Don Tuffley

First post: Aug 25, 2016 Latest post: Apr 4, 2017
In 2003, at age 30, I was diagnosed
with congestive heart failure resulting from dilated cardiomyopathy. It is
believed that the cardiomyopathy resulted from certain drugs it was necessary
for me to have during 18 months of chemotherapy I underwent when I was 14 years
old to treat a type of bone cancer known as Ewing’s Sarcoma. For 9 years the
great team of doctors and nurses that make up the Heart Failure and
Transplantation Unit at Strong Memorial Hospital in Rochester, New York were
able to utilize drug therapy to keep me out of the hospital.

In late January of 2012 my health
again began to decline. It had become very difficult for me to walk short
distances or do any other types of physical activity.  My family and I had a very difficult decision
to make. I would either need to stay in the hospital awaiting heart transplant
on a very high dose of a medicine called Milrinone, or I could have something
called a left ventricle assist device (LVAD) implanted and use that as
something known as a “bridge to transplant”. My heart was no longer able to
pump the amount of blood my body required on its own. This was a very difficult
decision to make, and there were about a gazillion factors we needed to
consider. After much discussion with my family and with the health care
providers I decided to have the LVAD implanted that February. The surgery went
well, and was able to go home in the beginning of March.

For three years I lived with my
LVAD with very minimal side effects unlike ones that others sometimes experience.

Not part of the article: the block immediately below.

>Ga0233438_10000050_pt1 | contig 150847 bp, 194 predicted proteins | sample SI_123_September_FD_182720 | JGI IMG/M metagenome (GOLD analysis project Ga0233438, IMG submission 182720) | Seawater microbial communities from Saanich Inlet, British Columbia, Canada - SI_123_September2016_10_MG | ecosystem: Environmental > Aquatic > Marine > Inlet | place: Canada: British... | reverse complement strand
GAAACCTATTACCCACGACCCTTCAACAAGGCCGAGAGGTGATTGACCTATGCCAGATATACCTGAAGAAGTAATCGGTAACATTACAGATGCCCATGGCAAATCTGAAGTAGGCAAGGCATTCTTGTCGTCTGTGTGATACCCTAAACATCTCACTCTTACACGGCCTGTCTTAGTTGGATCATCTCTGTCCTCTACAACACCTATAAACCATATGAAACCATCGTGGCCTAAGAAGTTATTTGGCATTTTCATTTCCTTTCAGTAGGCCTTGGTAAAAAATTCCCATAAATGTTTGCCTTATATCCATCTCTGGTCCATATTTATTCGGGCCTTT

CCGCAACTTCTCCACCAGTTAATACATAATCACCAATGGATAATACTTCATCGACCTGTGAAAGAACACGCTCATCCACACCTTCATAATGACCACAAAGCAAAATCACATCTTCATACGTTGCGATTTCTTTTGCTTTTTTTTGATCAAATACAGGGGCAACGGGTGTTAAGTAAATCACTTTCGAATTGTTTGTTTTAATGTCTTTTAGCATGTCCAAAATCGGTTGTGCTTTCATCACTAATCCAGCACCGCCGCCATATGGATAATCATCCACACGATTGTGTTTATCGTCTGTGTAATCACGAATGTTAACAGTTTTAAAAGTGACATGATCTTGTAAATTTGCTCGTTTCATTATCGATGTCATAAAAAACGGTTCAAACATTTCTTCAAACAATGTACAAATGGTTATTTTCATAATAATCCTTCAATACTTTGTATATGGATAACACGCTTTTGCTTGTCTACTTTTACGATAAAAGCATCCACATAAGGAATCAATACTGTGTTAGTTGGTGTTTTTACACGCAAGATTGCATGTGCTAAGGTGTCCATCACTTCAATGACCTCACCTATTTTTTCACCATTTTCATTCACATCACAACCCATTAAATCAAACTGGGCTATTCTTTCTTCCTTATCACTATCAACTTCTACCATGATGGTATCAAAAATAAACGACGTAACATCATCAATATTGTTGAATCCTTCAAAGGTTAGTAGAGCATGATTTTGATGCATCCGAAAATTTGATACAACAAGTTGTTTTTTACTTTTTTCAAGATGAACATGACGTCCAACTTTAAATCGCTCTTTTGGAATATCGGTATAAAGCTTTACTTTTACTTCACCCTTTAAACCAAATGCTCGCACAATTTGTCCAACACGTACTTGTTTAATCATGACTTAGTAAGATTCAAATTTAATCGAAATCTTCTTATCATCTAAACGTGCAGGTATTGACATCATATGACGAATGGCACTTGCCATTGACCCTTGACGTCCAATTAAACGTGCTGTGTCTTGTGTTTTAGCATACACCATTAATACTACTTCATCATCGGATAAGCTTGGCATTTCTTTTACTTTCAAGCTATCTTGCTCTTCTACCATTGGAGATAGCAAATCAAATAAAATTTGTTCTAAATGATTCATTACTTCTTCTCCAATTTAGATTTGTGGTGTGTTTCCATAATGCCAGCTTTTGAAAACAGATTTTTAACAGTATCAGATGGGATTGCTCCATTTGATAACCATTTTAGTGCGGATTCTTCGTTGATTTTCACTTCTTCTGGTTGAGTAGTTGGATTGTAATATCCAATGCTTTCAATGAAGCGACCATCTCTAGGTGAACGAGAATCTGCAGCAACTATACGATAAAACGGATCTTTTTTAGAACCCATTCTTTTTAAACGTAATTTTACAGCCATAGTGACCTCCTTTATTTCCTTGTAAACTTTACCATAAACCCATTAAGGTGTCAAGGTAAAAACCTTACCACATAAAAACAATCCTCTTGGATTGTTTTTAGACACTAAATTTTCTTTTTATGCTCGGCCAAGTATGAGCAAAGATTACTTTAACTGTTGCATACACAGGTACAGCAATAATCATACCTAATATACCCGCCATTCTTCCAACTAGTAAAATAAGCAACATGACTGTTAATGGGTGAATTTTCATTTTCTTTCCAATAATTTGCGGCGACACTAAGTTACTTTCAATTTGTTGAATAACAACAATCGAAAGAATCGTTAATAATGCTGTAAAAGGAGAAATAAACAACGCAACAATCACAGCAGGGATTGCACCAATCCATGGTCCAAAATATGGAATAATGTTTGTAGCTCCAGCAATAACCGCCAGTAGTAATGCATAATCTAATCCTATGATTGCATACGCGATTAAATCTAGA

Almost three years exactly to the day of my surgery I began having hemolysis.
This is the destruction of blood cells being caused by blood clots building
inside of my LVAD. My pump was replaced, changes were made to my medications,
and I again went home after spending weeks in the hospital.

In the beginning of this year I
again began showing signs of hemolysis. Elevated Lactose Dehydrogenase (LDH)
levels in the blood and dark urine the color of ice tea or cola are the most
tell-tale signs that something is not right. I was hospitalized and given large
doses of intravenous fluids. It was suspected that I again had blood clots
forming inside of my LVAD, and only one year after the last pump change out I
was facing the possibility of another. Fortunately my urine color became normal
again and my LDH levels decreased. I was again able to go home without having
another pump change. The last 6 months have been difficult for my family and I.
My bloodwork has been like a roller coaster ride from hell. While I feel ok, my
medical team is concerned that I need to be close by in the event that I need
another pump change or have signs of increased heart failure. Because of this
it has been decided that the best thing will be for me to stay in the hospital
until I receive a heart transplant.

I have decided to share my story
and document my stay for my family and friends and anyone else that may know
someone with a similar situation or possibly going through similar
circumstances themselves. Be warned ahead of time that I am definitely not a
writer. I’m sure there will be plenty of writing or grammar mistakes. The fact
is, I have no idea how long I will be waiting here for a new heart to come
along or what awaits me on my journey. I am going to let my thoughts fly when ideas
pop into my head. 

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